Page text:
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Answering evolution's critics

In the century since he proposed it, Darwin's theory of evolution by natural selection has become nearly universally accepted by biologists as the best available explanation for biological diversity, its predictions supported by the experiments and observations of generations of scientists. There is ongoing controversy among serious students as to the details of how evolution has occurred, just as there is controversy in every active scientific field. But there is no controversy about Darwin's basic finding that natural selection has played and is continuing to play the central role in the process of evolution.

In a commentary I wrote last week, I suggested that 140 years without teaching Darwin to our children are enough, that it is high time Missouri schools begin teaching evolution as the core of the science of biology, as practically every nonreligious college and university in the nation does. Numerous readers wrote in raising a variety of objections to Darwin's theory of evolution. I would like, in this commentary, to respond to the objections they raise. I will confine my response to the scientific issue. A biblical rather than an evolutionary view of creation is a religious belief shared by many Americans, and I do not wish in any way to disparage that belief, but rather to argue, as has the Supreme Court, that the question of whether evolution is to be taught in the nation's schools should be regarded as a scientific, not a religious matter.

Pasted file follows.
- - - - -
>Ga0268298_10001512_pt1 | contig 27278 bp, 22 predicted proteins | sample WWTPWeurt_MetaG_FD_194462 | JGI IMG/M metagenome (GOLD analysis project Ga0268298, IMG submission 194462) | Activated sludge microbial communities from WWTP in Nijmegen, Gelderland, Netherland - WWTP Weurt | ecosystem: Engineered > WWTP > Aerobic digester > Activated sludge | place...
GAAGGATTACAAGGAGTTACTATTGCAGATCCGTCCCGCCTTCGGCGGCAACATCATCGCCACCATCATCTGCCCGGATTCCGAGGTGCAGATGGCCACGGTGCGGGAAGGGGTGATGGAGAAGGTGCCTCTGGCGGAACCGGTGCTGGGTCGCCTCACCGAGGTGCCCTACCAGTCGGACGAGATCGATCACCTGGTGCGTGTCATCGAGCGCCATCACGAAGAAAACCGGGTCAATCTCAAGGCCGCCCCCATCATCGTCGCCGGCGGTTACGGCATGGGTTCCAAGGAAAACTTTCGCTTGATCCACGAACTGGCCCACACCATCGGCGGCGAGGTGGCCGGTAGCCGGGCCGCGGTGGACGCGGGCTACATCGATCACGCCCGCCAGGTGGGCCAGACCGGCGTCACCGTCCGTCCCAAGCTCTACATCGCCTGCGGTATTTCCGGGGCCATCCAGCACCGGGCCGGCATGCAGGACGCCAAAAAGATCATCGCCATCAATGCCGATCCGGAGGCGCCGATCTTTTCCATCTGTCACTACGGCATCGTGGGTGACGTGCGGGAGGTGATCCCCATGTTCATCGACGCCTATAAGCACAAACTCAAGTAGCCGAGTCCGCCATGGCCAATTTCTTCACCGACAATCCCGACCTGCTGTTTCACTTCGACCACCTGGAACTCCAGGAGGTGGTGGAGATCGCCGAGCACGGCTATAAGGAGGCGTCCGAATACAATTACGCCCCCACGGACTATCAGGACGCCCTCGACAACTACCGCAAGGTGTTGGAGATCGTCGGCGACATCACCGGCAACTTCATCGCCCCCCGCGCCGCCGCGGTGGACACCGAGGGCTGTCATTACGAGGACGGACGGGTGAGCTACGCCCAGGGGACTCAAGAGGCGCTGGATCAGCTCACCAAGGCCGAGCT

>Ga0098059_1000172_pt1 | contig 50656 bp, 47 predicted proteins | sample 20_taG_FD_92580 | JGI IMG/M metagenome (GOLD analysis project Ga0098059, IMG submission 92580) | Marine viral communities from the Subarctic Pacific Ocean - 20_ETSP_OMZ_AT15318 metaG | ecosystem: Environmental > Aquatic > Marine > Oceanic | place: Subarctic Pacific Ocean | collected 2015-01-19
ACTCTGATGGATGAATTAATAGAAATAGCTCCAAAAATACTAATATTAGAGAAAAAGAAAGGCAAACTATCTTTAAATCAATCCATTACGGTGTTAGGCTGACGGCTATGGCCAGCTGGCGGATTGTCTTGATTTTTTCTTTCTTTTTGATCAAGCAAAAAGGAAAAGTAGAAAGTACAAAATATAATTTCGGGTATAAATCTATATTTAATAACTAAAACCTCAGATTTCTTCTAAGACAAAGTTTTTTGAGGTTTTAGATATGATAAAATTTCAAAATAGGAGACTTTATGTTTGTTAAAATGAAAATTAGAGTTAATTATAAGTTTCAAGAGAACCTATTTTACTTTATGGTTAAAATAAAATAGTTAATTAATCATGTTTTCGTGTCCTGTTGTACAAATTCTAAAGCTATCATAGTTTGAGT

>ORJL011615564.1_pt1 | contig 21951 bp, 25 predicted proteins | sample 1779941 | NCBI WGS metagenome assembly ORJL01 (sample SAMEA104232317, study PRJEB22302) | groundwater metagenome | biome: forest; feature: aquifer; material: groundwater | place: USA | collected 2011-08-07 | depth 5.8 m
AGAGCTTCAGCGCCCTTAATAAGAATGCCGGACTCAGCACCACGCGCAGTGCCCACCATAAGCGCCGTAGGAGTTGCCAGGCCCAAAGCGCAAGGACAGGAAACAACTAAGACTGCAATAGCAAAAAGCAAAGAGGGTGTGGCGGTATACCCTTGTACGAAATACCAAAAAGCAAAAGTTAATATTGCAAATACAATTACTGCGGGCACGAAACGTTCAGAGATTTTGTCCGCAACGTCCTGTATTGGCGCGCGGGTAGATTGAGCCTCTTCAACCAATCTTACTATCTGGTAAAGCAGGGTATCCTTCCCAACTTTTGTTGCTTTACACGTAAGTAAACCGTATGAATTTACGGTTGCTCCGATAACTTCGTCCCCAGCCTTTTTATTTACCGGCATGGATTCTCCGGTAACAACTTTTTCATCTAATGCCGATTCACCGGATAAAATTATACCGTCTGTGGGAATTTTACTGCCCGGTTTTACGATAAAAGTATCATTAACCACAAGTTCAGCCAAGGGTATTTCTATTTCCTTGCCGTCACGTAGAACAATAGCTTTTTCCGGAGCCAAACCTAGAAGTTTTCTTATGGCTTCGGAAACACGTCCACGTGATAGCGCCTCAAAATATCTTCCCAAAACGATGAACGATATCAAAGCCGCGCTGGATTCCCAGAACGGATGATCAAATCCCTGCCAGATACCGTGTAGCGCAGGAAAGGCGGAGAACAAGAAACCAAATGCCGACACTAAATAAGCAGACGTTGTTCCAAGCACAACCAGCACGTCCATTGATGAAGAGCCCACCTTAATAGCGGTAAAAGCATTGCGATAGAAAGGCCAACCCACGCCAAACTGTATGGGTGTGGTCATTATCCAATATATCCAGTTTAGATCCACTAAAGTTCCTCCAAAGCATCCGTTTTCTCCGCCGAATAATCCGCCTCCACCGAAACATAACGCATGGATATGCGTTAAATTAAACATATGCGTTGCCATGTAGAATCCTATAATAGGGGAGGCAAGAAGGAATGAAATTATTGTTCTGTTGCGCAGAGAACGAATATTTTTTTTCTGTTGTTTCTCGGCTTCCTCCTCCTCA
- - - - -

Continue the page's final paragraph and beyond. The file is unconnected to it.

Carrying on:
Post Dispatch readers raise five principle objections to teaching evolution:

1. Evolution is not solidly demonstrated. "Evolution is just a theory," several readers point out, as if theory meant lack of knowledge, some kind of guess. Scientists, however, use the word theory in a very different sense than the general public does. To a scientist, theories are the solid ground of science, that of which we are most certain. Few of us doubt the theory of gravity because it is "just a theory."

2. There are no fossil intermediates."No one ever saw a fin on the way to becoming a leg," many readers claim, pointing to the many gaps in the fossil record in Darwin's day. Since then, however, most fossil intermediates in vertebrate evolution have indeed been found. A clear line of fossils now traces the transition between whales and hoofed mammals, between reptiles and mammals, between dinosaurs and birds, between apes and humans. The fossil record will never be totally complete, but the evidence of evolution between major forms is now quite compelling.

3. The clockmaker argument."The organs of living creatures are too complex for a random process to have producedthe existence of a clock is evidence of the existence of a clockmaker." Biologists do not agree. The intermediates in the evolution of the mammalian ear can be seen in fossils, and many intermediate "eyes" are known in various invertebrates. These intermediate forms arose because they have value being able to detect light a little is better than not being able to detect it at all. Complex structures like eyes evolved as a progression of slight improvements. It is only because soft tissues are rarely preserved in fossils that we don't have an even fuller record.